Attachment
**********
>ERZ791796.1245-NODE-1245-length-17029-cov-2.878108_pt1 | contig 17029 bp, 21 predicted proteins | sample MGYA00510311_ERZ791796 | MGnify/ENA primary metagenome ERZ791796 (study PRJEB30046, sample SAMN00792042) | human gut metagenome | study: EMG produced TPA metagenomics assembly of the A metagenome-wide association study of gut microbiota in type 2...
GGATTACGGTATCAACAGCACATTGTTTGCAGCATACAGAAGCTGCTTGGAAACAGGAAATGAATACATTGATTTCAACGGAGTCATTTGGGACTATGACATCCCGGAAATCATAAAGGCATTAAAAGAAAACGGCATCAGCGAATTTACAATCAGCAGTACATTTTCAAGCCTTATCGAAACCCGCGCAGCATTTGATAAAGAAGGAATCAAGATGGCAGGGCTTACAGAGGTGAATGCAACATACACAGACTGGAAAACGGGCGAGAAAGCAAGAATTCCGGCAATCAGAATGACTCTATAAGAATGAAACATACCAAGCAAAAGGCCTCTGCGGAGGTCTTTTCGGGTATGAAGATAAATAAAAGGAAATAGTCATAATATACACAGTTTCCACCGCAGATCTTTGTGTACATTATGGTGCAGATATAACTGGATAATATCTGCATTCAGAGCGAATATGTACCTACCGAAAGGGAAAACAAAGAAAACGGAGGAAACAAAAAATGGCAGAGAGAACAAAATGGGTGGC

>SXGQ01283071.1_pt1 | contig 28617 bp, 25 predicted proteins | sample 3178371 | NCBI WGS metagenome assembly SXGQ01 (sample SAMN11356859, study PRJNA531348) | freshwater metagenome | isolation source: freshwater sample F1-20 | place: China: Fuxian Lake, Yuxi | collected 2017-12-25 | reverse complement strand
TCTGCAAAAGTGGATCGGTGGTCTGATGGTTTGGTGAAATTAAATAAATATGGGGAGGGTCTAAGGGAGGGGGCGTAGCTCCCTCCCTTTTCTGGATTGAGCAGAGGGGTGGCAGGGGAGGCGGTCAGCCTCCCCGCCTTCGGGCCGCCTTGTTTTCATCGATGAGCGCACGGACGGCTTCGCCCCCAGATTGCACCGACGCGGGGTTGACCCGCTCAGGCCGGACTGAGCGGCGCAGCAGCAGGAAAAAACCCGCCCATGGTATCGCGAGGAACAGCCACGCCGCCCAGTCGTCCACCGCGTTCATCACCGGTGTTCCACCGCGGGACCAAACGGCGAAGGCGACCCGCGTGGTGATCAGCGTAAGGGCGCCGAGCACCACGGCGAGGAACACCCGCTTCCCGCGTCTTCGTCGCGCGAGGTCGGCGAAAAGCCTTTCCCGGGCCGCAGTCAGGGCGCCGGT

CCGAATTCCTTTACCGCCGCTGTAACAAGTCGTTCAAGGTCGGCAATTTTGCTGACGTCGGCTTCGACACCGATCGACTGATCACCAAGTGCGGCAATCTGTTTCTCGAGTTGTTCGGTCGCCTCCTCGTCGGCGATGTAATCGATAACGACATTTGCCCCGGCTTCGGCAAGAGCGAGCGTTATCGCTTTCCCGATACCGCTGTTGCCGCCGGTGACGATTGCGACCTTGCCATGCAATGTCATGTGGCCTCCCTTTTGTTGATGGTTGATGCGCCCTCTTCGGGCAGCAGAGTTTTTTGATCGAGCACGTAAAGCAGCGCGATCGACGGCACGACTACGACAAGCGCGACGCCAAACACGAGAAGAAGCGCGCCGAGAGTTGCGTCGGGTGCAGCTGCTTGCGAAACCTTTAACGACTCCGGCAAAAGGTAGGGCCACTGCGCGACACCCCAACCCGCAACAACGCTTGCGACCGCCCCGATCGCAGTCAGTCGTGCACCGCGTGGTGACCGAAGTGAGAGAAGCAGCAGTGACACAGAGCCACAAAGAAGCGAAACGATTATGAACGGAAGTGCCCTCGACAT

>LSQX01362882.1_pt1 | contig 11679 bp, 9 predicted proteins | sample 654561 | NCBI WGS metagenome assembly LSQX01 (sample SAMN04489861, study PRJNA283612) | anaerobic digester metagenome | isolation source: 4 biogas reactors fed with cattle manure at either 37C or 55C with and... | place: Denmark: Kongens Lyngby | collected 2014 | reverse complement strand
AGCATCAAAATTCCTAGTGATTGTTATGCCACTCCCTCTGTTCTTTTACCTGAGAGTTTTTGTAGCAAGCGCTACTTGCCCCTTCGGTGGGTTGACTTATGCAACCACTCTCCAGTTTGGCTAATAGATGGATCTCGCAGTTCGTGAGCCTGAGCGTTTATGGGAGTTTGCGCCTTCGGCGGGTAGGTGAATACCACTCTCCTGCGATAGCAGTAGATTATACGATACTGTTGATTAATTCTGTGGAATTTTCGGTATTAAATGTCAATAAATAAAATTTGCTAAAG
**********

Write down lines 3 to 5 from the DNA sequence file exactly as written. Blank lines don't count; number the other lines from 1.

>SXGQ01283071.1_pt1 | contig 28617 bp, 25 predicted proteins | sample 3178371 | NCBI WGS metagenome assembly SXGQ01 (sample SAMN11356859, study PRJNA531348) | freshwater metagenome | isolation source: freshwater sample F1-20 | place: China: Fuxian Lake, Yuxi | collected 2017-12-25 | reverse complement strand
TCTGCAAAAGTGGATCGGTGGTCTGATGGTTTGGTGAAATTAAATAAATATGGGGAGGGTCTAAGGGAGGGGGCGTAGCTCCCTCCCTTTTCTGGATTGAGCAGAGGGGTGGCAGGGGAGGCGGTCAGCCTCCCCGCCTTCGGGCCGCCTTGTTTTCATCGATGAGCGCACGGACGGCTTCGCCCCCAGATTGCACCGACGCGGGGTTGACCCGCTCAGGCCGGACTGAGCGGCGCAGCAGCAGGAAAAAACCCGCCCATGGTATCGCGAGGAACAGCCACGCCGCCCAGTCGTCCACCGCGTTCATCACCGGTGTTCCACCGCGGGACCAAACGGCGAAGGCGACCCGCGTGGTGATCAGCGTAAGGGCGCCGAGCACCACGGCGAGGAACACCCGCTTCCCGCGTCTTCGTCGCGCGAGGTCGGCGAAAAGCCTTTCCCGGGCCGCAGTCAGGGCGCCGGT

CCGAATTCCTTTACCGCCGCTGTAACAAGTCGTTCAAGGTCGGCAATTTTGCTGACGTCGGCTTCGACACCGATCGACTGATCACCAAGTGCGGCAATCTGTTTCTCGAGTTGTTCGGTCGCCTCCTCGTCGGCGATGTAATCGATAACGACATTTGCCCCGGCTTCGGCAAGAGCGAGCGTTATCGCTTTCCCGATACCGCTGTTGCCGCCGGTGACGATTGCGACCTTGCCATGCAATGTCATGTGGCCTCCCTTTTGTTGATGGTTGATGCGCCCTCTTCGGGCAGCAGAGTTTTTTGATCGAGCACGTAAAGCAGCGCGATCGACGGCACGACTACGACAAGCGCGACGCCAAACACGAGAAGAAGCGCGCCGAGAGTTGCGTCGGGTGCAGCTGCTTGCGAAACCTTTAACGACTCCGGCAAAAGGTAGGGCCACTGCGCGACACCCCAACCCGCAACAACGCTTGCGACCGCCCCGATCGCAGTCAGTCGTGCACCGCGTGGTGACCGAAGTGAGAGAAGCAGCAGTGACACAGAGCCACAAAGAAGCGAAACGATTATGAACGGAAGTGCCCTCGACAT